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Abandoned Love: Did Batman Just Kill That Guy?

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Every installment of Abandoned Love we will be examining comic book stories, plots and ideas that were abandoned by a later writer while still acknowledging that the abandoned story DID still happen. Click here for an archive of all the previous editions of Abandoned Love. Feel free to e-mail me at bcronin@comicbookresources.com if you have any suggestions for future editions of this feature.

This time around, we look at the time that Batman seemed to kill one of his opponents…

Ten Nights of the Beast pitted Batman against a Soviet assassin named the KGBeast. The Beast was a lot like Bane in that he was every bit as tough and as skilled as Batman. The Beast recently finished in the Top 40 on our ongoing Greatest Batman Villains list.

Soon before their final battle, Batman has an interesting conversation with a CIA agent…

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This clearly informs the final battle between Batman and KGBeast.

Their final combat took place in a sewer in Gotham City.

Writer Jim Starlin has Batman pull a bit of a trick on the Beast, though. The Beast thought that this was going to be their dramatic final battle. Batman, knowing the sewers of Gotham better than most, had other plans (note that KGBeast’s gunhand has malfunctioned and is therefore not working at this point)…

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So yeah, Batman just flat out decided to let the Beast starve to death. It’s a pretty hardcore ending for a Batman story.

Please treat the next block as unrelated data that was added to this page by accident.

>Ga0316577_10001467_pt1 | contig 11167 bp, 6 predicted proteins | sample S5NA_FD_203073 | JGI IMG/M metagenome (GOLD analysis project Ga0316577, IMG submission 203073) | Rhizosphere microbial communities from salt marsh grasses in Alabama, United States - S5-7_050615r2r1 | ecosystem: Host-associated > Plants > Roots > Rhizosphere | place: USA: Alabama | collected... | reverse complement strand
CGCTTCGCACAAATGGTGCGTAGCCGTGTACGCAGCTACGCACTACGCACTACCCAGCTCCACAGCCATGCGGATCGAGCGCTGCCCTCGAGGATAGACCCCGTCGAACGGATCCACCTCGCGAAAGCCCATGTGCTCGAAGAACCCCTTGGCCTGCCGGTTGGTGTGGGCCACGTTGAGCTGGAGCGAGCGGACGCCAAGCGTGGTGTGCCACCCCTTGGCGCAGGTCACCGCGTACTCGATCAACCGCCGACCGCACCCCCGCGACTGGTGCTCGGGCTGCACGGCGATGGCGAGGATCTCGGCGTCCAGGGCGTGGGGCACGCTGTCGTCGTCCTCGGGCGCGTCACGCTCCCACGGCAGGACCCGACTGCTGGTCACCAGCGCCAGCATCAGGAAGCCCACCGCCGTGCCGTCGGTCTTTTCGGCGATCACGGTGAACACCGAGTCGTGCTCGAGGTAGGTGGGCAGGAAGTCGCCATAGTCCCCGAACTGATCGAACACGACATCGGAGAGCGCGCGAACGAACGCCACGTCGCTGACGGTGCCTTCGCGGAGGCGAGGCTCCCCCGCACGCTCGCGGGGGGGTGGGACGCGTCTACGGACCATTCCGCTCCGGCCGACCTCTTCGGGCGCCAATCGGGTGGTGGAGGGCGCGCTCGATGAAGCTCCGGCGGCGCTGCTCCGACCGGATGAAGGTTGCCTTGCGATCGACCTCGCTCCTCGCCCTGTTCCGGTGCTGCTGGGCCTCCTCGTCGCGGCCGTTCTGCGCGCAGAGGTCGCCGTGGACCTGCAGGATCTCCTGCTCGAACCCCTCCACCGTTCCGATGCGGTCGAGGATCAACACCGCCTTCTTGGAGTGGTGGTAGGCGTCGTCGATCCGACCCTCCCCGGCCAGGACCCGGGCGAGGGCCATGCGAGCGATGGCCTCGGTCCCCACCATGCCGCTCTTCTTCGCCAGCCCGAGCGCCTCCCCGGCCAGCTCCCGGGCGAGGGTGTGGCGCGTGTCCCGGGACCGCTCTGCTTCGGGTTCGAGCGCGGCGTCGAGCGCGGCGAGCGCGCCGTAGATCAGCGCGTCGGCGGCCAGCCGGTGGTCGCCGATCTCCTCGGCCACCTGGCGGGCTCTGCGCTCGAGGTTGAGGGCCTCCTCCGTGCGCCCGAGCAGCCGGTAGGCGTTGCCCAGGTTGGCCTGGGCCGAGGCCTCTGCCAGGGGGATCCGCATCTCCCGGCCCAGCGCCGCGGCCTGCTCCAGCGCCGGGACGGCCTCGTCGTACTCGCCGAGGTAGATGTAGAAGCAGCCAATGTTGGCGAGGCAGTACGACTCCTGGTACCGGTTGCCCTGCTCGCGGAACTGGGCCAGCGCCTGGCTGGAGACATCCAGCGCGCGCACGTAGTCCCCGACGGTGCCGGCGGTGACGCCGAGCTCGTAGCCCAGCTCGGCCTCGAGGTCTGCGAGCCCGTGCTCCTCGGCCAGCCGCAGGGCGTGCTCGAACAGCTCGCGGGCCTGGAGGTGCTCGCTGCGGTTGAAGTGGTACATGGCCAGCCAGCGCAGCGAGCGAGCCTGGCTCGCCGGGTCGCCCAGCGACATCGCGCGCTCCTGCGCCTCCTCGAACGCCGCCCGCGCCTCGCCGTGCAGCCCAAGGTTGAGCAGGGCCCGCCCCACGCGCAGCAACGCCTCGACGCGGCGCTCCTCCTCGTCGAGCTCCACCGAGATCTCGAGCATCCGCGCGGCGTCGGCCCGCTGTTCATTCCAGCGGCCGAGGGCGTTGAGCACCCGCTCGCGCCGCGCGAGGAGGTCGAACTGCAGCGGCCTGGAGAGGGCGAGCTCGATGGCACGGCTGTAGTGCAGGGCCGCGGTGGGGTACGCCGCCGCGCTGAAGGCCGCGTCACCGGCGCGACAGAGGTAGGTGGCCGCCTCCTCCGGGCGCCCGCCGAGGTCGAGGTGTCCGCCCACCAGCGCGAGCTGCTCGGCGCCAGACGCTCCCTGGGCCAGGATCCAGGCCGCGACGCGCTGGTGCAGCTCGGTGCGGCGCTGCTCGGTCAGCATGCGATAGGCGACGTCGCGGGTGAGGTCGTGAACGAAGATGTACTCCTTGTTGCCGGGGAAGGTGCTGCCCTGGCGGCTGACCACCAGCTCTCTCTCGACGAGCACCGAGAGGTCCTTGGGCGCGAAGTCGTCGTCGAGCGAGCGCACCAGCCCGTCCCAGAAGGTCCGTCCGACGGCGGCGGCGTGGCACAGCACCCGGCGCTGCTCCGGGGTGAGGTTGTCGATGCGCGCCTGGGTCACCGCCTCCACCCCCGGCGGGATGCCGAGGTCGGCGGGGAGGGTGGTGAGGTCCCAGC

That happened in Batman #420. Less than 20 issues later, the next writer on the series, Marv Wolfman, abandoned that plot for Batman, as likely editor Denny O’Neil changed his mind on whether he wanted Batman to be seen as having killed one of his villains.

During the Year 3 storyline, where Batman and Nightwing come together due to the release of the man who killed Nightwing’s parents, the pair watch as the villain is murdered by other gangsters…

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Nightwing believes Batman had something to do with it and uses the KGBeast example to show that something has changed within Batman since the death of Jason Todd…

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So yeah, he changed his mind off-panel after the end of #420. A pretty simple resolution, but an effective one! Well, except for even there, Batman’s plan to just tell the cops to go capture the dangerous assassin that Batman couldn’t even take out one on one doesn’t seem like a great plan, either, does it?

If YOU have a suggestion for an abandoned storyline that you’d like to see featured here, drop me a line at bcronin@comicbookresources.com.

76 Comments

Hey, it beats the idea that Batman would not only kill an opponent, but deliberately give him a horrific, lingering death by thirst.

Bill Williamson

April 29, 2014 at 1:39 pm

To be fair, The Beast was probably perfectly capable of escaping. Not only could he have knocked down the door but he had whatever the hell that was as a replacement for his hand. Probably some useful tools on that thing.